Top 10 Band Songs
The Band first gained attention as Bob Dylan's backing band during his whirlwind tour of Europe in 1966. They were known as the Hawks then. By the time Dylan joined them a year later in a ramshackle house in Woodstock, N.Y. (where the singer-songwriter was supposedly recovering from a motorcycle accident) to record the songs that would become The Basement Tapes, they were well on their way to making their first album as the Band. Their first two albums are the ones everyone should own, but they released plenty of great music before the original five-man lineup split in 1977 after an all-star Last Waltz blowout in San Francisco. These are the Top 10 Band Songs.
By the time the Band recorded their third album in 1970, Richard Manuel's drug and alcohol abuse was starting to take its toll on both him and his bandmates. Robbie Robertson wrote "The Shape I'm In" about Manuel, who sings lead on the song. The track's funky shuffle reflects the third LP's shift from the dusty Americana found on the Band's first two albums.
After 1971's Cahoots album, the Band settled into a period of transition. Filling the next few years with live records and an oldies cover album, the group didn't have the same momentum as they did during their nonstop first few years. Chalk it up to a number of things, but in the early '70s, when artists released at least one album per year, the four-year break between Cahoots and Northern Lights - Southern Cross was downright troubling. There are some good songs on the Band's sixth album; "Ophelia" is the best.
The opening song on the Band's fourth album features a terrific horn arrangement by New Orleans legend Allen Toussaint. It's also one of the group's most musically ambitious cuts, a shuffling, funky blast of R&B that shows just how adept the Band were at mixing and mastering genres. It would be another four years before they made another record of original material (see No. 9 on our list of the Top 10 Band Songs).
No other record encapsulates Americana like the Band's self-titled second album – from the famous black-and-white photo of the quintet that graces the cover to the rustic Civil War-era tone of so many of its songs. The slippery porch jam "Up on Cripple Creek" was the album's first single and the Band's highest-charting song, reaching No. 25.
"This Wheel's on Fire" was written by Bob Dylan and Rick Danko and originally surfaced during the Band's fabled 1967 Basement Tapes sessions recorded with Dylan while he was recovering from a motorcycle accident. The version found on the Band's debut album is livelier and spacier, rolling through a piercing guitar solo and some wild keyboard effects courtesy of Garth Hudson.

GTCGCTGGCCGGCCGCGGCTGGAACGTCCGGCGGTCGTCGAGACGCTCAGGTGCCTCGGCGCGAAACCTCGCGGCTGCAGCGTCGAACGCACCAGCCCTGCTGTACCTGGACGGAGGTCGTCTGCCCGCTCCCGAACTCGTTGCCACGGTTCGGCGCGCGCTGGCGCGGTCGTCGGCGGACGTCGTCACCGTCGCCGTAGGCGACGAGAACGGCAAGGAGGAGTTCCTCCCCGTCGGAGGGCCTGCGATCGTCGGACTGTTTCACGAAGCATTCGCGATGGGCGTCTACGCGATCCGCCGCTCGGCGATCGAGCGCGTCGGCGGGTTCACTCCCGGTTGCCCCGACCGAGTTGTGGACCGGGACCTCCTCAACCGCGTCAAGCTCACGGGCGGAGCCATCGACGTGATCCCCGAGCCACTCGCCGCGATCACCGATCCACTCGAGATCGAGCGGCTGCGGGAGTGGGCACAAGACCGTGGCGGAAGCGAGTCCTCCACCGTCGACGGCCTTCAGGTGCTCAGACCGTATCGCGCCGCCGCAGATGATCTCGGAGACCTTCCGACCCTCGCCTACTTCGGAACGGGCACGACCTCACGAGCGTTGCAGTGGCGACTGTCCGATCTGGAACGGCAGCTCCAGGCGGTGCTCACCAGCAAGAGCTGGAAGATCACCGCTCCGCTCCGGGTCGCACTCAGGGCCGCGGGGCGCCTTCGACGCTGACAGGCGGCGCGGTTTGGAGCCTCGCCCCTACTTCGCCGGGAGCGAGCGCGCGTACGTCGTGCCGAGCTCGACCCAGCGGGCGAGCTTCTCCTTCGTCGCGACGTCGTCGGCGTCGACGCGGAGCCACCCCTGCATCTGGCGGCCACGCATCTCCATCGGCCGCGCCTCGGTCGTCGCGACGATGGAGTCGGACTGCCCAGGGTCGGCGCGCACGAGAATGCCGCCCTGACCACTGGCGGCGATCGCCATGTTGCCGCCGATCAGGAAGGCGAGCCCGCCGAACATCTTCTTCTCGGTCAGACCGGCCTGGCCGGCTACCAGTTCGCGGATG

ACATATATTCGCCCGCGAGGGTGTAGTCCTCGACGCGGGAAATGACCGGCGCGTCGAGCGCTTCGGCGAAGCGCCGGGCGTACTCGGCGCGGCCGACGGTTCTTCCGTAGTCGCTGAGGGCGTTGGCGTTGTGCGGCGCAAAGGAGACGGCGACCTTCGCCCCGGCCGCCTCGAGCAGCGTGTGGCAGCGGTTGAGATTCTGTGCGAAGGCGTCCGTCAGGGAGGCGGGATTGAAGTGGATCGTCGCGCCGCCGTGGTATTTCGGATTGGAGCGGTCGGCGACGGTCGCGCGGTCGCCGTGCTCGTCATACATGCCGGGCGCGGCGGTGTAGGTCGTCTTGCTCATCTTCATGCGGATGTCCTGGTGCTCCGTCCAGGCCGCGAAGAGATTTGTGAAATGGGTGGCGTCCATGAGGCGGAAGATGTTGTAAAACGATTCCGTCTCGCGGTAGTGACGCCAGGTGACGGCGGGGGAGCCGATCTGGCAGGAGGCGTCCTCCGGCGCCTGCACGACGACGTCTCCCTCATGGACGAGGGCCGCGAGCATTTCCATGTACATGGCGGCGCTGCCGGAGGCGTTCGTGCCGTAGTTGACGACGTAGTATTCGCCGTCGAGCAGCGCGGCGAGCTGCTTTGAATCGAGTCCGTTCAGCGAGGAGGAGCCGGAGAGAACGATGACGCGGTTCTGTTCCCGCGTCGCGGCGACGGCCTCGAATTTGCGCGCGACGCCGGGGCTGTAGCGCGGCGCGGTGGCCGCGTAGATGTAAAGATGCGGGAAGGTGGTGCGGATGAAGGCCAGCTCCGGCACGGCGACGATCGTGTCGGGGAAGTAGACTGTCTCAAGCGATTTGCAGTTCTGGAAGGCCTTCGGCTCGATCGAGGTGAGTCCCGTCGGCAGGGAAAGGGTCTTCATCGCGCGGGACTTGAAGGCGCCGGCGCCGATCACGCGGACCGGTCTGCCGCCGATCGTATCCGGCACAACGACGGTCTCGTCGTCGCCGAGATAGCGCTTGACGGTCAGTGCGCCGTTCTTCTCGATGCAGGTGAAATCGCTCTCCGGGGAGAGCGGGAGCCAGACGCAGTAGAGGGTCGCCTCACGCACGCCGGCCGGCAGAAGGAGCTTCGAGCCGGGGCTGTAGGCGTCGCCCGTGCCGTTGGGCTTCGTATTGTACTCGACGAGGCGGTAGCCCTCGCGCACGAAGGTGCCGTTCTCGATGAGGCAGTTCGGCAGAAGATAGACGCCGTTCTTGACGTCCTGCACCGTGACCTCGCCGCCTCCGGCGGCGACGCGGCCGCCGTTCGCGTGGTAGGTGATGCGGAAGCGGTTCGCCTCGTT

In concert, "Chest Fever" was usually paired with "The Genetic Method," an instrumental intro played by the multi-talented Garth Hudson. It turned the song into a spotlight-hogging centerpiece. But it sounds almost as magnificent on the original studio version from the Band's debut album, which features a searing dual vocal by Richard Manuel and Levon Helm.
After The Band painted a sepia-toned Americana hue over late-'60s rock 'n' roll, main songwriter Robbie Robertson wanted to wash away the ancient stain on the Band's third album (see No. 10 on our list of the Top 10 Band Songs). Though it lacks the interplay found on the group's first two LPs, Stage Fright is their most musically diverse record and features some great songs – including the dynamic title track.
Like "This Wheel's on Fire" (see No. 6 on our list of the Top 10 Band Songs), "I Shall Be Released" was originally recorded during The Basement Tapes sessions with Bob Dylan, who wrote the song. But it's the Band's version on their debut album, featuring a gorgeous vocal by Richard Manuel, that stands as the definitive one. So much heartbreak and hope for redemption.
After Music From Big Pink, which was mostly made up of songs the Band were working on when they were holed up with Bob Dylan in Woodstock, the group started working on a new set of songs penned by Robbie Robertson about the South. Specifically, the Civil War era. Taken together, the 12 tracks tell stories about the people and places affected by the conflict – some farmers, some soldiers. "The Night They Drove Old Dixie Down" is the album's most vividly rendered cut and its centerpiece.
"The Weight" has taken on almost mythical status since its release on the Band's debut album. Everyone from Aretha Franklin to the Black Keys has covered it. And it remains one of the finest compositions of the past 50 years. Robbie Robertson loaded the song with references both obvious (all those Biblical ones) and not-so-obvious (who's this Fanny anyway?) and a hook that's as timeless as it is golden. An American classic.